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On the Jobs Front, Reservists Fight to Take the Lead

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A soldier from the Army Reserve 379th Chemical Company walks with his family following a welcome-home ceremony after the unit's year-long deployment to Kuwait.

During my first summer as an Army officer I took a Combat Lifesaver course at Fort Dix, New Jersey. Other than a fellow new lieutenant–like me, a recent ROTC graduate–the class consisted of a company of artillerymen from the South Carolina National Guard. The unit had been mobilized and turned in its big guns for small unit training, preparing for a year running convoys between Kuwait and Baghdad.

Having little exposure to the majority of the Army, especially reservists, one of my first questions to the soldiers was what were they leaving behind? I understood that the Uniformed Services Employment and Reemployment Rights Act (USERRA) requires employers to reemploy reservists when they’re finished with their deployments, but I wondered whether the law worked. Almost to a man, the South Carolina artillerymen (at least those who had jobs before the deployment) said that they didn’t worry about having a job when they returned home.

But what about today’s stagnant economy? In July, the unemployment rate among veterans fell to 6.9%, the lowest rate in three years. But the Department of Labor only tracks unemployment for veterans as a whole; it does not maintain separate statistics for reservists returning from deployments.

Anecdotal evidence from my years in the Army and people I’ve spoken with recently suggests that USERRA is very effective; however, activations and deployments have caused employment problems in the reserve ranks. According to a 2011 paper by the RAND Corporation, more than 20% of reservists reported employment problems related to deployments.

The Army Reserve leadership recognized that reservists would benefit, not just from the guarantee of a job, but from the right job with an employer who understands the commitments reservists have with training as well as deployments. The Employer Partnership Office of the Armed Forces pairs reservists with companies looking to hire them, and helps the soldiers translate their military experience into civilian terms. “They have a person they can talk to,” says Erin Thede, director of the Employment Partnership Program. “That person knows all of the employers in that geographic areas and can reach out to them and say, ‘I have this soldier. Here are his qualifications. He may be a good fit.’”

The partnership program has targeted reservists in their areas, spreading support managers throughout 20 geographic areas across the U.S. In recent years, they have learned that they’re most effective if they reach the units at their demobilization sites, places like Fort Dix and Camp Shelby, Mississippi. By working with units early in their redeployment process, partnership offices have found they’re much more effective in placing reservists with jobs that fit.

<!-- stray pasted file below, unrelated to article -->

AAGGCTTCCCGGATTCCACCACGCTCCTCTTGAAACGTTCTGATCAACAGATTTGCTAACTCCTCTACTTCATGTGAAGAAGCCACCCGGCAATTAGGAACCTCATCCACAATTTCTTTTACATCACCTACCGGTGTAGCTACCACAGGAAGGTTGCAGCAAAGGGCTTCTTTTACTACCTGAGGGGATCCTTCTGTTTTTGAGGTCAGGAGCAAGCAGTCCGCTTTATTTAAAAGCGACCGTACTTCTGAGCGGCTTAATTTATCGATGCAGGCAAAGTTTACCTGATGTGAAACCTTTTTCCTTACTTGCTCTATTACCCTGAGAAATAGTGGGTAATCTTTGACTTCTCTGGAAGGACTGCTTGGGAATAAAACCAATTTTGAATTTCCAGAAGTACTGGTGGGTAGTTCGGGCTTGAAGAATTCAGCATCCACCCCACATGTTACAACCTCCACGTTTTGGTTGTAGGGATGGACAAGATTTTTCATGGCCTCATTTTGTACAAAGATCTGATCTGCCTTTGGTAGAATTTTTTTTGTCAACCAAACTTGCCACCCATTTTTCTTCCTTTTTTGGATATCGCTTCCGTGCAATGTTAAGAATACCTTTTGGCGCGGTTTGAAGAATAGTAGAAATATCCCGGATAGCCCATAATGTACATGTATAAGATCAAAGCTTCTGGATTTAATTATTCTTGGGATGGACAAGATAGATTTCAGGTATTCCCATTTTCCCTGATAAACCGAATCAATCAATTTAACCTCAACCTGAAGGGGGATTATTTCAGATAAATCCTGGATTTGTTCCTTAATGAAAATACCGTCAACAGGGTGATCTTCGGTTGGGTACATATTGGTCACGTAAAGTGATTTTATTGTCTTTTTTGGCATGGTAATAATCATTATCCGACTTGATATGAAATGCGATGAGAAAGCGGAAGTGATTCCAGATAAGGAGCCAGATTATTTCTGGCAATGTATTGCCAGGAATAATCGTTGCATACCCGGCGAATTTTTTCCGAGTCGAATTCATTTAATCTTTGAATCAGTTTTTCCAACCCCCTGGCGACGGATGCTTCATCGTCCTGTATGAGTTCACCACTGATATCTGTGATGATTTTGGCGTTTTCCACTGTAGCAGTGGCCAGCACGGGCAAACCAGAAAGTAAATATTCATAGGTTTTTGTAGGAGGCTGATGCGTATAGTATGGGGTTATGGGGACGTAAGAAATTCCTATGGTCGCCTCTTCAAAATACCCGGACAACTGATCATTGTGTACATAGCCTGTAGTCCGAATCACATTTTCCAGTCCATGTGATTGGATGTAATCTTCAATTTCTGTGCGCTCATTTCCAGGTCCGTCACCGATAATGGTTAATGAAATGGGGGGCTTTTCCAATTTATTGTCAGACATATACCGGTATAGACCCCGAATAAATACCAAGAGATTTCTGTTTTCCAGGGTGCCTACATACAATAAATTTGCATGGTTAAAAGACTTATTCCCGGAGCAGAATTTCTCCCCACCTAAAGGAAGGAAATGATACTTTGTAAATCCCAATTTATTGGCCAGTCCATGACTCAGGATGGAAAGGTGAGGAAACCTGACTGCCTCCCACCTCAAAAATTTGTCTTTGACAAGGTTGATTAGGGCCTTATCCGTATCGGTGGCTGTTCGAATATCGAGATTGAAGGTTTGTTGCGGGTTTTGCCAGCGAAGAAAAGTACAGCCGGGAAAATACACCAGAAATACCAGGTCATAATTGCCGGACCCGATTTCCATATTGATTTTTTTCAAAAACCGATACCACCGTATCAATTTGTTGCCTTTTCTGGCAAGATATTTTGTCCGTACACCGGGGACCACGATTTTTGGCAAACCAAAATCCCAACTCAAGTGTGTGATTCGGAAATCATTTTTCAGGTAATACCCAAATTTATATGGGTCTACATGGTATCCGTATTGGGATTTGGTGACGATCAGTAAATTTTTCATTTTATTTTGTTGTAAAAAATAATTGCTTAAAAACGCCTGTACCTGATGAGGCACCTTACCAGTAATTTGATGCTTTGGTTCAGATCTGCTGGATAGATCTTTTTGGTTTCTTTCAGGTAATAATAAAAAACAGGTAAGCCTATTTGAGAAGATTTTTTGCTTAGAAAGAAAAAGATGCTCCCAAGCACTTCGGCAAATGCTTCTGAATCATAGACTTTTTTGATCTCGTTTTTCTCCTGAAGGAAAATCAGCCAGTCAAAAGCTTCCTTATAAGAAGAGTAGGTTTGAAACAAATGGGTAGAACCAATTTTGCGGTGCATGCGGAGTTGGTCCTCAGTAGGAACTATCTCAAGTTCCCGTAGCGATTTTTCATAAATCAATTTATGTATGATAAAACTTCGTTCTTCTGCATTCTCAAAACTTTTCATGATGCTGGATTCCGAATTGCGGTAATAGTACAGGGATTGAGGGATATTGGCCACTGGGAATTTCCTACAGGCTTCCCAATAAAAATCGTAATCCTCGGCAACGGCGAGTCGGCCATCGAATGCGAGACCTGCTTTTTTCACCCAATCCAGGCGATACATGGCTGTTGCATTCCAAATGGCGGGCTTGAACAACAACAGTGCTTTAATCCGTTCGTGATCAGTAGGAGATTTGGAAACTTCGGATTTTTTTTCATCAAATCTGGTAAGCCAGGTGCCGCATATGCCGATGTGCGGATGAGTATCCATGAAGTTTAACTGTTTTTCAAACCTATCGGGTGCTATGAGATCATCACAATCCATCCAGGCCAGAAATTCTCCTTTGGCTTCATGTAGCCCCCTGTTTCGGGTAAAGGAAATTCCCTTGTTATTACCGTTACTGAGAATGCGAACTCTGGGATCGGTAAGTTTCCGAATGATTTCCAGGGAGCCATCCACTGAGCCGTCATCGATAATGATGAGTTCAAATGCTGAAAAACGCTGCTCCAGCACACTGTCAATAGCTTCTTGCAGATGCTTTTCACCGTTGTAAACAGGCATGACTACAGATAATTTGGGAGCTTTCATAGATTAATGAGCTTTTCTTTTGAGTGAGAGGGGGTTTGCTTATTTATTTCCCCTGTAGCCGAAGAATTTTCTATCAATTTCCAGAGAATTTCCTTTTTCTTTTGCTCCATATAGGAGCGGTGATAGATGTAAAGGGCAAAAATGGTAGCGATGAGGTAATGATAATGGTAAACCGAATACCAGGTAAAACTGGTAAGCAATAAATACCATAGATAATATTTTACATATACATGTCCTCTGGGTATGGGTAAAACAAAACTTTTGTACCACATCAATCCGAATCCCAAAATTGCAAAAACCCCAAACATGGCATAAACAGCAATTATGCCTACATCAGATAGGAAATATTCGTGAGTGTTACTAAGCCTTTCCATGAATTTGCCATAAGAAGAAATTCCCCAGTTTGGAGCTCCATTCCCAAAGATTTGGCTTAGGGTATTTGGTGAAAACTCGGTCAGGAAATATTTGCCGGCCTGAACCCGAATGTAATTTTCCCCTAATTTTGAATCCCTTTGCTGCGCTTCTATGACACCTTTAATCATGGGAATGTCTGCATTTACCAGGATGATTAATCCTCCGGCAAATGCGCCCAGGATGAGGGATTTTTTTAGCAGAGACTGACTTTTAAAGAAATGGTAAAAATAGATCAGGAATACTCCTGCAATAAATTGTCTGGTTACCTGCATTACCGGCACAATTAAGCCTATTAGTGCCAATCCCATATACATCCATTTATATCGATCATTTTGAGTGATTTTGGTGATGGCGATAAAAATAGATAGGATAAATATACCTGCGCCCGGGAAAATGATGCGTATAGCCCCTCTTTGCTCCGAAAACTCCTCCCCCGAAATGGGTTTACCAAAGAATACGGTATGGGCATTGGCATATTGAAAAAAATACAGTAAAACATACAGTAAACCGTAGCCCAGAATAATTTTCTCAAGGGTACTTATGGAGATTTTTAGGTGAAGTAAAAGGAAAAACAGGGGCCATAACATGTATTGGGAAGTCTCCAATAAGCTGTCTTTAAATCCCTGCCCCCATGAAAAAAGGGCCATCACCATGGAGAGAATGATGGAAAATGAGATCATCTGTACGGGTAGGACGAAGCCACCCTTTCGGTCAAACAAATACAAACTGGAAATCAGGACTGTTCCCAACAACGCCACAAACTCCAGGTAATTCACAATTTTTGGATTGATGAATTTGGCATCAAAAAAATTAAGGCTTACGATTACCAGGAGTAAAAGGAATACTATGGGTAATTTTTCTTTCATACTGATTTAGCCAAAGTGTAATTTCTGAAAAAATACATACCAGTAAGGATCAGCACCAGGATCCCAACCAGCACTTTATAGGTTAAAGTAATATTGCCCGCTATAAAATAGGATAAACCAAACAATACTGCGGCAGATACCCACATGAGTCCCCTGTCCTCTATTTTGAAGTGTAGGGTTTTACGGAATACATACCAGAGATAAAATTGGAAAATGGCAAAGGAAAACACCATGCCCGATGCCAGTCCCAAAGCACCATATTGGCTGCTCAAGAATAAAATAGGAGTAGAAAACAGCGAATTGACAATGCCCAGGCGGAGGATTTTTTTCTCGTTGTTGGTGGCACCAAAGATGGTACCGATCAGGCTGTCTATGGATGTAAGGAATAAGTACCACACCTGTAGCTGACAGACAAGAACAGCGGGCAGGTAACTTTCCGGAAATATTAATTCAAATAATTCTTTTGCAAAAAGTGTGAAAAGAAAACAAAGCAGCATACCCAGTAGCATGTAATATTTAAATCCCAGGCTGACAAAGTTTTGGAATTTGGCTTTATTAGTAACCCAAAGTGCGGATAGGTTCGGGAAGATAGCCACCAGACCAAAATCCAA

Specialist Timothy Thomas, a Military Police soldier who served a year-long deployment in Iraq, returned in 2011 and couldn’t find a job in Bakersfield, California. Through the partnership, he landed a job with a drilling company that he says works closely with him to allow him to continue to serve. “My company works hand in hand with my unit,” Thomas says. “Whenever I have drills, I get the days off from work to be able to come and do my reserve time. There’s no complaints on either part.”

The goal for the Army Reserves and the employment partnership is to place Reserve soldiers in jobs with that kind of understanding. “They have a commitment to our nation,” explains Sgt. Maj. James Lambert, the executive to the sergeant major of the Army Reserve Command. “Ultimately, the partners that we have recognize the true value that by having that military training and those military experiences. It’s going to be far more beneficial to my organization.”

Unlike the National Guard, which consists mainly of combat units, the federal Army Reserve is made up of support units: Military Police, construction Engineers and Intelligence. Those support units will remain in Afghanistan until the bitter end, even after the end of “combat operations.” So the Reserves will have to prepare for rounds of deployments to see us through that time, and when the soldiers come home, they’re planning on targeting them for jobs as early as possible. They hope that with the right program in place, they can take care of that last round of veterans once they return home.

3 comments
Ray K. Ragan
Ray K. Ragan

Honestly, reading this, I couldn't help but wonder if the author works for Employer Support to the Guard and Reserve or a related organization. The article is far too optimistic on the effectiveness of USERRA and discounts the real bias employers have to Guard and Reserve Soldiers.

When I returned with my unit, 60% were unemployed. After six months of those 80% were still unemployed. Personally, I've been told by managers "that thing I do on the weekends is holding my career back."

There is a severely broken system that can only be fixed by legislation or an Executive order. Veterans are routinely discriminated against, particularly the Guard and Reserve service members.

anonguest7619
anonguest7619

 Unfortunately, there is no effective legislation that can prove someone was not hired due to reserve service. The employer can always say that person was not a good fit.

anonguest7619
anonguest7619

Have you heard the latest proposal to up Annual Training to 5 weeks a year? Is there any employer in their right mind who would hire someone that would be gone that long on a regular, recurring basis?

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